With summer around the corner and increasing concern about the spread of the Zika virus in the United States, dermatologists might notice more patients inquiring about how to safely repel mosquitos and their disease-inducing bites.
Also see: Zika quick facts
The Centers for Disease Control and Prevention (CDC) is urging people to take steps to prevent mosquito bites with such things as ample clothing and Environmental Protection Agency (EPA)- registered insect repellents. The repellents, according to CDC, should have one of the following active ingredients: DEET, picaridin, IR3535, oil of lemon eucalyptus or para-menthane-diol.
We asked dermatology and pediatric experts to share their best patient recommendations for insect repellents. This is what they had to say:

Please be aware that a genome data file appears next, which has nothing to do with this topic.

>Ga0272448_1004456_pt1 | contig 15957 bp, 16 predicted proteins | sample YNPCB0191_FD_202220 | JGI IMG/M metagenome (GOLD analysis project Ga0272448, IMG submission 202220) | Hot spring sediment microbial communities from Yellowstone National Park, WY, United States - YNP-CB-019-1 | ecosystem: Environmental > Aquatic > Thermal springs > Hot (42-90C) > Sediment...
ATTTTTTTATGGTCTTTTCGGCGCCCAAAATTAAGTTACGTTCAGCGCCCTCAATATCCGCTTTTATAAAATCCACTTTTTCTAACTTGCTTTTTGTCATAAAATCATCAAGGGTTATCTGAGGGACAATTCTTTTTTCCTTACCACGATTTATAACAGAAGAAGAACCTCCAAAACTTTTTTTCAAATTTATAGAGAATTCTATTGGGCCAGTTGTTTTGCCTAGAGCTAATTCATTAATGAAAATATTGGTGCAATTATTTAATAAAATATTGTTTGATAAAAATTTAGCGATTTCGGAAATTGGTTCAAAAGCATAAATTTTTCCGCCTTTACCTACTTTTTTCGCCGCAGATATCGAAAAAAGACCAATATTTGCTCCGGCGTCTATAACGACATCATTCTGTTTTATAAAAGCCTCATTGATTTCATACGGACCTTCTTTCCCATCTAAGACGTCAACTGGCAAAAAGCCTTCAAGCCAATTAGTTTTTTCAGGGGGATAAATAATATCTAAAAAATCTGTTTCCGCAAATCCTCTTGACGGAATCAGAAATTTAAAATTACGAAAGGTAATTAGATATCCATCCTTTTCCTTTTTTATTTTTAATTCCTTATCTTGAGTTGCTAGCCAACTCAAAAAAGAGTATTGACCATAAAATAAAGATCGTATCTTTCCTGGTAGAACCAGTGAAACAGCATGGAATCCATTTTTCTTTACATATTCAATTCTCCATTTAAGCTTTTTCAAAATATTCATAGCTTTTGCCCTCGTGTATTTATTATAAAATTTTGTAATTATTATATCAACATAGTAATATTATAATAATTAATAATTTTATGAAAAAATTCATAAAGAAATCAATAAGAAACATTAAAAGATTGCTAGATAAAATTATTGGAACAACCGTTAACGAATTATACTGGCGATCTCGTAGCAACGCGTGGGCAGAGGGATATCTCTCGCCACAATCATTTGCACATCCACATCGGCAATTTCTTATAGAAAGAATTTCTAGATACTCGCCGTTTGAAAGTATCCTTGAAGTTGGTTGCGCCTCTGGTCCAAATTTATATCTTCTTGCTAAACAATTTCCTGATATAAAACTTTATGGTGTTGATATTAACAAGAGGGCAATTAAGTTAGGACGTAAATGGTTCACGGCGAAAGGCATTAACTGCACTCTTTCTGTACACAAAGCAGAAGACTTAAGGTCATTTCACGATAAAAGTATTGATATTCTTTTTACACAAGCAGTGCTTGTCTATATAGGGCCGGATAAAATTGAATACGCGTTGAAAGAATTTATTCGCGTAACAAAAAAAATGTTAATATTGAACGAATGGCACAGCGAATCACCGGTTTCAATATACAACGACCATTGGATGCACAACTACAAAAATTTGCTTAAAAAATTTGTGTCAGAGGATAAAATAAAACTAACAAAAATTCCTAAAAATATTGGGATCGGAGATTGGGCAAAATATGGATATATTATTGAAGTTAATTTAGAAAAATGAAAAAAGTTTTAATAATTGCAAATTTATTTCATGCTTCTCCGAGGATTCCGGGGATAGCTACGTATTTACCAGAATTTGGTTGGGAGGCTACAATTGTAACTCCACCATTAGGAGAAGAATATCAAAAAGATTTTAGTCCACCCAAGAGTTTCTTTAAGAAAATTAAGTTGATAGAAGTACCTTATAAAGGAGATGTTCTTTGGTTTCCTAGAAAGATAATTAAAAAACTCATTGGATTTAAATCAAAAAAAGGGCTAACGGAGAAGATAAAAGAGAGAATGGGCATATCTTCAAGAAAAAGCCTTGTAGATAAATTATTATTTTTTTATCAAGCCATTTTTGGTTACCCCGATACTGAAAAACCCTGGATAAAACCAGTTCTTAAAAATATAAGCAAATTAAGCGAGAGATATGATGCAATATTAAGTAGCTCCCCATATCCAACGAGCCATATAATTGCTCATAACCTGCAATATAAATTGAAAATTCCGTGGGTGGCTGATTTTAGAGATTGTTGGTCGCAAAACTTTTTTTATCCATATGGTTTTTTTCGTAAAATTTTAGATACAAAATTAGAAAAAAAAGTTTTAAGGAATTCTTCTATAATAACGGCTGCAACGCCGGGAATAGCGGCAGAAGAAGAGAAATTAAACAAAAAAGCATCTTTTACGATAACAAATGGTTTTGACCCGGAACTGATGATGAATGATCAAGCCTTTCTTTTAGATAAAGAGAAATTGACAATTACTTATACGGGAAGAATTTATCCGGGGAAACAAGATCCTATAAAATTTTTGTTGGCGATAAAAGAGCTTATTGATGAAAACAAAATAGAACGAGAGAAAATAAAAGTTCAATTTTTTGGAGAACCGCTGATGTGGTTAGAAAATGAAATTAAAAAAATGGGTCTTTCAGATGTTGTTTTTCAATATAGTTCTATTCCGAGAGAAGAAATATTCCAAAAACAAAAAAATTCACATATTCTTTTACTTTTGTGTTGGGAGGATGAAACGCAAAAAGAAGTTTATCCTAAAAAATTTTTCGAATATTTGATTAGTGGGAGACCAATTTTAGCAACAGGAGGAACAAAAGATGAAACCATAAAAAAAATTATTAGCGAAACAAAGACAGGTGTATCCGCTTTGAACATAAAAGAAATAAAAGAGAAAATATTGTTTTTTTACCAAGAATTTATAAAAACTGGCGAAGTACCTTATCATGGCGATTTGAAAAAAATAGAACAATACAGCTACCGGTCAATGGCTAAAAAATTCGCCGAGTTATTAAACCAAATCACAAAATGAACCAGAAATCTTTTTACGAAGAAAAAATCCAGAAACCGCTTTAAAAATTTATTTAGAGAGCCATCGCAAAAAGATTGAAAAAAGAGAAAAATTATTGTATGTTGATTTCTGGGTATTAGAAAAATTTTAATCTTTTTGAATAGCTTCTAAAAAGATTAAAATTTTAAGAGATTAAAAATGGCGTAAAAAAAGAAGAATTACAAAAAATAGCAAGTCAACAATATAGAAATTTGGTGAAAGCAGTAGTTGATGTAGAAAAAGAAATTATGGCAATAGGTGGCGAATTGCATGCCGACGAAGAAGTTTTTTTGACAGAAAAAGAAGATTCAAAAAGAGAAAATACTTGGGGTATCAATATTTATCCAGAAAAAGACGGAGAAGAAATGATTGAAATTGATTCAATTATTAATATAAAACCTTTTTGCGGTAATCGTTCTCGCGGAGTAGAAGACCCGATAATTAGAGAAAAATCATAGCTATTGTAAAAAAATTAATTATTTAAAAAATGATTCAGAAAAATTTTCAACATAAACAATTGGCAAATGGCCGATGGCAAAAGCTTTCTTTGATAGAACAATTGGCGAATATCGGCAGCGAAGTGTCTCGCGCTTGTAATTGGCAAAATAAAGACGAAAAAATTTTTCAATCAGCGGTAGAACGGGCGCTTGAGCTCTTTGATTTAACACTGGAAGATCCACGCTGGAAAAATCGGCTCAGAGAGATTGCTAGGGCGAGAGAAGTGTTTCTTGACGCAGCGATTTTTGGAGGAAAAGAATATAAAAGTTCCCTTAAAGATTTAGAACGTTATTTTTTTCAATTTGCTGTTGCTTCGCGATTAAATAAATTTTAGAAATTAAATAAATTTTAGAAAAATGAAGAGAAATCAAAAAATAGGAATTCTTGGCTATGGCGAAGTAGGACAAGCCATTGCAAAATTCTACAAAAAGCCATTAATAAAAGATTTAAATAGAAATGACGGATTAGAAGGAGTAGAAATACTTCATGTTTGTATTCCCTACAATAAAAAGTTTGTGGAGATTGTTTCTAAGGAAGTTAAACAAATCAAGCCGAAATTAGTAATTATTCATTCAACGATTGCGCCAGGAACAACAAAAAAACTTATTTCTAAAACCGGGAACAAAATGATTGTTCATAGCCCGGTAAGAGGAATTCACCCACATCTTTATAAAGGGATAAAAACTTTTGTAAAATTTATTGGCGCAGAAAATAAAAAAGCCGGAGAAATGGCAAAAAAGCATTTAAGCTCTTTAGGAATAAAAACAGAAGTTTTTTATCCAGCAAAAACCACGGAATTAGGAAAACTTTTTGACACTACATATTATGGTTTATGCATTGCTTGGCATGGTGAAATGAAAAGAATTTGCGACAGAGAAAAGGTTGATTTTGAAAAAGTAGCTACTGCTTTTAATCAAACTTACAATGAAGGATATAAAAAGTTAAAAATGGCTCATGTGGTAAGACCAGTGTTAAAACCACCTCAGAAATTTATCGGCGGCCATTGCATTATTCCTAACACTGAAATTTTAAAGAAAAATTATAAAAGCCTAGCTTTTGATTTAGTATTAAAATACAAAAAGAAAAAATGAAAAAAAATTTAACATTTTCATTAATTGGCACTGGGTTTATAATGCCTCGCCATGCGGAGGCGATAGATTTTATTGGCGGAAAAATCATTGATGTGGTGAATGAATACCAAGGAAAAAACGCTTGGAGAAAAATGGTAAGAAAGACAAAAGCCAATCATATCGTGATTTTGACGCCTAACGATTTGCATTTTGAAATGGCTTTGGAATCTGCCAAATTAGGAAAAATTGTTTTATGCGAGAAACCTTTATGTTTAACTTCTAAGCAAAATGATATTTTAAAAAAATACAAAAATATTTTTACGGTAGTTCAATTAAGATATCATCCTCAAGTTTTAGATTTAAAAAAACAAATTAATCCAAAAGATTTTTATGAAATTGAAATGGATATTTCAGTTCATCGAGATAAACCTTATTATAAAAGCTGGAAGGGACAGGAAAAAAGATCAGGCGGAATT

Since it was developed in 1957, DEET has demonstrated that it is the best insect repellent humans have ever invented, says Tucson, Ariz., dermatologist Ronald G. Wheeland, M.D.
“In a 20% to 50% concentration, it is effective and safe, according to the U.S. Agency for Toxic Substances and Disease Registry. In addition, use of long sleeves and pants will help reduce the incidence of mosquito bites,” Dr. Wheeland says.
Tina S. Alster, M.D., director, Washington Institute of Dermatologic Laser Surgery, Washington, D.C., says that according to Consumer Reports, the most effective products against the Aedes species mosquito, which spreads the virus, were Sawyer Picaridin Insect Repellant (Sawyer) and Natrapel 8 Hour (Tender Corporation), each containing 20% picaridin, and Off! Deep Woods VIII (S.C. Johnson and Son), which contains 25% DEET.
“These products provided protection for about eight hours and were as effective as products with higher chemical concentrations,” Dr. Alster says.